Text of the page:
Opinion: Amid gridlock, a surprising accord on drug-law sentencing

Reporters missed a story earlier this month when Attorney General Eric Holder announced new guidelines for his federal prosecutors in handling non-violent drug crimes.

Holder said President Obama plans to “reach out to members of Congress from both parties” to begin work on legislation to revise federal mandatory sentencing rules for people convicted of non-violent drug crimes.

“We’ve seen that this approach has bipartisan support in Congress where a number of leaders, including Sens. Dick Durbin (D-Ill.), Pat Leahy (D-Vt.), Mike Lee (R-Utah) and Rand Paul (R-Ky.) have introduced what I think is promising legislation aimed at giving federal judges more discretion in applying mandatory minimums to certain drug offenses,” Holder said.

“The president and I look forward to working with members of both parties to refine and advance these proposals,” Holder told the American Bar Association’s annual meeting on August 12.

In this era of deep political paralysis on Capitol Hill it should have been headline news that legislation revising sentencing guidelines for drug convicts is miraculously bringing together conservatives and liberals, even Tea Party conservatives and Obama.

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Immigration reform, budget deals and agreement on raising the debt ceiling are at the top of the agenda when Congress returns to Washington after Labor Day. But sentencing reform, unlike those hot button issues, is not a major public concern, according to polls. It is — at least at the moment — not politically explosive.

Conservatives, including Republicans such as Texas Gov. Rick Perry, who regularly use tough rhetoric about punishing criminals, have already signed on to the essence of what Holder and Obama want to see in congressional legislation. 

Even hardline conservative lobbying groups seem to be on board:

“It’s a step in the right direction, though about five years too late,” said Grover Norquist, president of Americans for Tax Reform, in an interview with Time magazine.

My Fox News colleague, former Arkansas Gov. Mike Huckabee, a strong conservative Republican, proclaimed on Twitter: “Finally found something I can agree with Eric Holder on — sentencing too many people to prison for non-violent drug crimes.”

The goal is to reduce the nation’s record prison population, now 40 percent over capacity. Conservatives as well as the president and attorney general are amazingly close to agreeing on the need to permanently revise thinking born during the crack epidemic of the 1980s that still has federal prosecutors asking for heavy mandatory sentences in 60 percent of cases involving any kind of illegal drugs. 

According to one report, more than 90 percent of the convicts are not drug kingpins but simply drug users or small-time peddlers involved only in drug-related crime.

As Holder noted in his speech, the U.S. population has grown by a third since 1980 while the nation’s prison population has increased an astounding 800 percent.

Much of the legislative framework for congressional action on lower federal sentences and alternative drug treatment programs is already in place.

Durbin and Lee, Democrat and Republican, have introduced a bill — “The Smarter Sentencing Act” — to revise the fixed sentencing guidelines for non-violent drug offenders. Leahy and Paul, another pairing across political lines, have introduced a similar bill — the “Justice Safety Valve Act of 2013” — which gives judges more discretion to break away from the current mandatory sentencing guidelines. This bill has already won bipartisan House endorsements.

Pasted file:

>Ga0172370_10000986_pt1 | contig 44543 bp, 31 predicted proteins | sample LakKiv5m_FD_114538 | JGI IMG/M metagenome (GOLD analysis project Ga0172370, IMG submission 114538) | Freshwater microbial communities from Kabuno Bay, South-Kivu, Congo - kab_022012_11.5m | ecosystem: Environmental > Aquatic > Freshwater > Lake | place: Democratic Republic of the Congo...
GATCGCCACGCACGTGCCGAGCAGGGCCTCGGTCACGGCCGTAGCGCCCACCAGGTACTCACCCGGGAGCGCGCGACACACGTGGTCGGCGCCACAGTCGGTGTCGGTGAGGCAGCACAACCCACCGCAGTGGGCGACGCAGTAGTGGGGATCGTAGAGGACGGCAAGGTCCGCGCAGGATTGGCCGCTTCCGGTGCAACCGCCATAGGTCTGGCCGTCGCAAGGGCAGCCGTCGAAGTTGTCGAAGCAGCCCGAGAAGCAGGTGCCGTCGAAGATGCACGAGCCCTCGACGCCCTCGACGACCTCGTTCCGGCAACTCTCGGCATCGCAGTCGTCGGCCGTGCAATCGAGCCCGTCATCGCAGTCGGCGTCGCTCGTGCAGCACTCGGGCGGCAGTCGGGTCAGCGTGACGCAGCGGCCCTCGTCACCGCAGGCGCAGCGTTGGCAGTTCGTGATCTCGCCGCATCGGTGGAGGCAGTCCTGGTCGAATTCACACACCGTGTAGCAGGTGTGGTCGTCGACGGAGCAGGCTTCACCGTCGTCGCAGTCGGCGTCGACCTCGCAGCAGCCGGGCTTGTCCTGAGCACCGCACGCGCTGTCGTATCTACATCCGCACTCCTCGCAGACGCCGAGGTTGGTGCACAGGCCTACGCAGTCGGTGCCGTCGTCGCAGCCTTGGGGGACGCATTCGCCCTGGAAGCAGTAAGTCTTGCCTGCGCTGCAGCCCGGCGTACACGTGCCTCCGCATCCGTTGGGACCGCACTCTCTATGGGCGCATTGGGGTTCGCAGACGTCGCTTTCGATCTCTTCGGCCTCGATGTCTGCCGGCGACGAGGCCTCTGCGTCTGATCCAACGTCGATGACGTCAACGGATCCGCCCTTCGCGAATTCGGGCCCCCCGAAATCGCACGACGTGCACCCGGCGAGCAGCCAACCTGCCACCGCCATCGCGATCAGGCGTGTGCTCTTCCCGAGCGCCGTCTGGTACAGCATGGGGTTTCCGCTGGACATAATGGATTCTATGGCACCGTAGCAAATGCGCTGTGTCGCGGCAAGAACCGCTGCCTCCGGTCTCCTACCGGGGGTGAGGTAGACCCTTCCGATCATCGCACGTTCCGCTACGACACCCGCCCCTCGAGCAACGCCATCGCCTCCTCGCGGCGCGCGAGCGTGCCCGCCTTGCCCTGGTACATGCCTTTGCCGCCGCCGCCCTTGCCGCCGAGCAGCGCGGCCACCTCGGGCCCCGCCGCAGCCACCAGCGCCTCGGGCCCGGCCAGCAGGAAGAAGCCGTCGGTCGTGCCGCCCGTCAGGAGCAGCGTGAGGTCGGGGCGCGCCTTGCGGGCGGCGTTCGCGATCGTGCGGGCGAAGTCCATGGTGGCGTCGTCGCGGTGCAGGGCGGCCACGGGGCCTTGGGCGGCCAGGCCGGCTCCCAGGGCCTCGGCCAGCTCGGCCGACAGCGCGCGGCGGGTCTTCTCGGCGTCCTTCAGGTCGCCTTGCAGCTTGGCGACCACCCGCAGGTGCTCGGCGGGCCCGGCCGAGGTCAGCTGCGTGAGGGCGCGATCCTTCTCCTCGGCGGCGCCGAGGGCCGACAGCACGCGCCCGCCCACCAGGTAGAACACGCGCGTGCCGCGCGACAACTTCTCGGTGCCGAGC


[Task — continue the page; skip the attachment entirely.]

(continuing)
After Holder’s speech, Paul seemed to indicate the administration is following his conservative, libertarian lead in wrapping its arms around the idea of reducing prison sentences and cutting the cost that comes with housing so many prisoners.

“I am encouraged that the president and the attorney general agree with me that mandatory minimum sentences for non-violent offenders promote injustice and do not serve public safety,” Paul said.

In fact, Paul’s home state, Kentucky, as well as other GOP strongholds, including Arkansas and Texas, have already put in place programs to explore the impact of lesser drug sentences. In Kentucky, as Holder told the ABA, the prison population is being reduced by an estimated 3,000 inmates over the next decade, which will net savings of $400 million. Texas, Holder said, has reduced its prison population by 5,000 in the last year with new approaches to drug treatment and parole. Arkansas cut 1400 prisoners with a similar plan.

“Clearly these strategies work,” Holder said. “They’ve attracted overwhelming, bipartisan support in ‘red states’ as well as ‘blue states.’ And it is past time for others to take notice.”

Jennifer Palmieri, the White House communications director, confirmed to me Holder’s announcement that the president’s fall agenda will include meeting “with folks in Congress who are pursuing legislation as well as governors and mayors who have done innovative work on this issue.”

The president’s personal attention to the issue could spark some conservative opposition because of their personal antipathy to him. 

But with existing support for the idea among Republicans on the Hill and in statehouses nationwide there is also a chance that a White House push on sentencing reform will raise public awareness, generate public support and gain the votes in Congress needed to enact potentially historic changes to 1980s sentencing laws that came out of the “War on Drugs.”

With the president and a line-up of his usual antagonists behind the same bill, the momentum for sentencing reform could be unstoppable. The result will be one of the biggest surprises of all the years of the Obama presidency — a bipartisan success in passing new laws to reduce the nation’s prison population.